How one Aussie woman rediscovered her sense of adventure and found a new identity beyond 'mother' and 'wife'.
In her forties, Di Westaway was suffering a bit of a midlife crisis. She was taking care of two kids, while trying to deal with a problematic marriage and what she considered to be the overall "dull-ness" of life.
"I just knew I needed something to escape," she explained to Lifestyle. "[I needed to] clear my head and do something for me."
As corny as it sounds, this was when fate stepped in. For Di, "fate" wasn't a lottery jackpot or an Eat, Pray, Love experience. It was a physically gruelling trek to the highest point in the Southern Hemisphere.
"[My best friend and I] went off and had a go at climbing this mountain," she says of her trip to Mount Aconcagua in Argentina.
"We didn't succeed but we had an extraordinary adventure, and that was just the beginning of me going 'wow, there is life after a husband and children.'"
Thus was the start of Di's new career as the founder of a humble walking group with the goal of finding and helping other women struggling under the weight of family life.
“[Motherhood is] quite overwhelming, and you’re so confused by looking after the baby and nurturing the children and looking after your relationships and connecting with your friends and running the house," Di explained of the mothers who often join her walking teams.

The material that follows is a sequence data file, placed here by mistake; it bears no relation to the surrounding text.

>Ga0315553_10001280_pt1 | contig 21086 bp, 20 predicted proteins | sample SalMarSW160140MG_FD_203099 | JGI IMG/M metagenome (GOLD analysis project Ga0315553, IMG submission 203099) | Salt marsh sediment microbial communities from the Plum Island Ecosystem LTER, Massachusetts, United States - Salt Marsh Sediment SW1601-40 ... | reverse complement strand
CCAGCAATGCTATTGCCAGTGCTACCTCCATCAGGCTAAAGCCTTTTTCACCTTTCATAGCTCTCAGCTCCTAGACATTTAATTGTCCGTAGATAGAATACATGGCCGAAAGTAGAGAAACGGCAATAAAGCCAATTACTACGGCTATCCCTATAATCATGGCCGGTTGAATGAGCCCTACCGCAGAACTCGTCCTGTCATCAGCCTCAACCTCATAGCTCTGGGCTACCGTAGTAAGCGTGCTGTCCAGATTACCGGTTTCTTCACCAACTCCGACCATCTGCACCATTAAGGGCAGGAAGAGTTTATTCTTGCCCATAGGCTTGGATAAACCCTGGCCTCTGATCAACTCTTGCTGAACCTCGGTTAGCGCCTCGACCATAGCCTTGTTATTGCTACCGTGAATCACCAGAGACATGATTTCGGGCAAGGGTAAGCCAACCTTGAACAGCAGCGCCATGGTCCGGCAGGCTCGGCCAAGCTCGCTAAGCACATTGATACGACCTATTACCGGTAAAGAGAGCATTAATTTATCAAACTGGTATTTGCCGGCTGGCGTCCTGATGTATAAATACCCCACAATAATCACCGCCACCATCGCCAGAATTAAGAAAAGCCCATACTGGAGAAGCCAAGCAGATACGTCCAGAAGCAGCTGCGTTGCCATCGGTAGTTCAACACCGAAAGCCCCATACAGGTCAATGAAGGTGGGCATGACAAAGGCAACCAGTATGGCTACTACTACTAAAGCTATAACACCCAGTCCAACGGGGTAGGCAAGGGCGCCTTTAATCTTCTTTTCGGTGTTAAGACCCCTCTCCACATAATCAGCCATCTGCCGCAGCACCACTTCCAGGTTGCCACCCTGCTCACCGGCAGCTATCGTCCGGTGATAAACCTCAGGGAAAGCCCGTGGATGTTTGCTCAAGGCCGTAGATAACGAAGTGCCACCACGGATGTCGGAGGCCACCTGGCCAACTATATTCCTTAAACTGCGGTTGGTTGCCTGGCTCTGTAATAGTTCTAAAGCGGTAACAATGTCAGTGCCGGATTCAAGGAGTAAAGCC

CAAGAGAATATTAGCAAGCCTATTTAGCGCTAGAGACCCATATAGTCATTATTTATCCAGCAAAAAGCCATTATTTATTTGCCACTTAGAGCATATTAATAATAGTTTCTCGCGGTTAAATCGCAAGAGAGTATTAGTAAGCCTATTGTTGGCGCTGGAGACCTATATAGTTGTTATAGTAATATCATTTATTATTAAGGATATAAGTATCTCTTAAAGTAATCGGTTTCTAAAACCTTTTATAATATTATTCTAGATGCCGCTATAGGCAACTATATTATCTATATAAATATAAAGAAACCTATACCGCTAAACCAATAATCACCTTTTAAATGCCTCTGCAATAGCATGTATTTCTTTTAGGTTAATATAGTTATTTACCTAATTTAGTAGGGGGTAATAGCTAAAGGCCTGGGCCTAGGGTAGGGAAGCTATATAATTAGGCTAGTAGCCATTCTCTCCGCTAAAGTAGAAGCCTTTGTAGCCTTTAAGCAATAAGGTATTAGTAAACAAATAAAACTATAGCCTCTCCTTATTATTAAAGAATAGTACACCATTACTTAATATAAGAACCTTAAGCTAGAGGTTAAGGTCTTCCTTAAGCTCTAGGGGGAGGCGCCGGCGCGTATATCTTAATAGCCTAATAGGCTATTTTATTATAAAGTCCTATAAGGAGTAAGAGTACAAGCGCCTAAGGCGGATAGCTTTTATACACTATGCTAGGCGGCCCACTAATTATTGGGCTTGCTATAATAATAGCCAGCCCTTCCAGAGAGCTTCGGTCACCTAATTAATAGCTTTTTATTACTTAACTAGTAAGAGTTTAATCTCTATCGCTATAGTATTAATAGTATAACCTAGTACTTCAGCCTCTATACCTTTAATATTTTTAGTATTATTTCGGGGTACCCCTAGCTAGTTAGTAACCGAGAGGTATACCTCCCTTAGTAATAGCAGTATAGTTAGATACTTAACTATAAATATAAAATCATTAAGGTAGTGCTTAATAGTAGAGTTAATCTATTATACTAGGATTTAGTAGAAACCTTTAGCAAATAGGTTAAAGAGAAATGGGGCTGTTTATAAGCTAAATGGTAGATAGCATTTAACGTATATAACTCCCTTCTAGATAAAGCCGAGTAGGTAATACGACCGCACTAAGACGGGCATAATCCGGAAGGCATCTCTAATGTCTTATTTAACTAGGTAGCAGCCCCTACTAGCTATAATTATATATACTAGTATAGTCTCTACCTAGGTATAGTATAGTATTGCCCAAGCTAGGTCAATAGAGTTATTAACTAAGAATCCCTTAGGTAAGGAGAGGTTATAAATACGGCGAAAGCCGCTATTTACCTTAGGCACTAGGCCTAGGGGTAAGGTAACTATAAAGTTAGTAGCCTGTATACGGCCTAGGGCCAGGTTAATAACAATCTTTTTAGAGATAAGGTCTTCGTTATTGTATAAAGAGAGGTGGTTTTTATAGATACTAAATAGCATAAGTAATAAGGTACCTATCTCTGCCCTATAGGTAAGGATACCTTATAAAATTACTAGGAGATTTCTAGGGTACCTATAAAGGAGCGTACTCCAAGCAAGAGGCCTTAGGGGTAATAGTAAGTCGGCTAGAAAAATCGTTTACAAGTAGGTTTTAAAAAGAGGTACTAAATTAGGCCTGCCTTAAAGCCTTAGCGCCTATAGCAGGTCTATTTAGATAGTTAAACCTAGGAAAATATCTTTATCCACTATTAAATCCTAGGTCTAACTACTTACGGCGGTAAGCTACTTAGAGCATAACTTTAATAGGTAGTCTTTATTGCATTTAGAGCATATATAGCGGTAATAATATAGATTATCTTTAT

"There’s just so much going on that what tends to happen is we [women] put ourselves last."
Di appeared to tap into something significant, because what started as an ad in her kids' school newsletter, quickly evolved into an organised network of walking women banded together under Di's organisation, Wild Women On Top.
Wild Women On Top hosts multiple walks each year, both in Australia and overseas, at beginner and expert levels. The women who join the organisation are referred to as 'Goddesses' or members of the 'Tribe' - terms which highlight the underlying meaning of Di's work.
However, Wild Women On Top isn't only about helping women find fun, strength and identity outside of their home and family lives. The organisation's good work extends worldwide through donations to the Fred Hollows Foundation.
"Around 60 per cent of the world's blind are women, so blindness is a real feminist issue," Di said of her choice of charity. "And the main reason women are blind in developing nations is simply a matter of poverty."
To date, Wild Women On Top has raised over $15 million and restored sight to over 600,000 people.
Fifteen years since Di's midlife crisis, she has three children - two sons, 25 and 15, and a daughter, 23 - and an unwavering will to help all mothers cope with work, parenting and all matters of stress.
In a single phrase - and this is particularly fitting for a woman who spends a lot of time in high altitudes - Di says it all comes down to putting on your own oxygen mask first.
"You have to be happy and healthy inside yourself, and if you’re not, you’re not going to be the best mum you can be. And it all starts with you going: 'ok, my happiness and my health is as important as my children's."
[All images courtesy of Di Westaway/Wild Women On Top]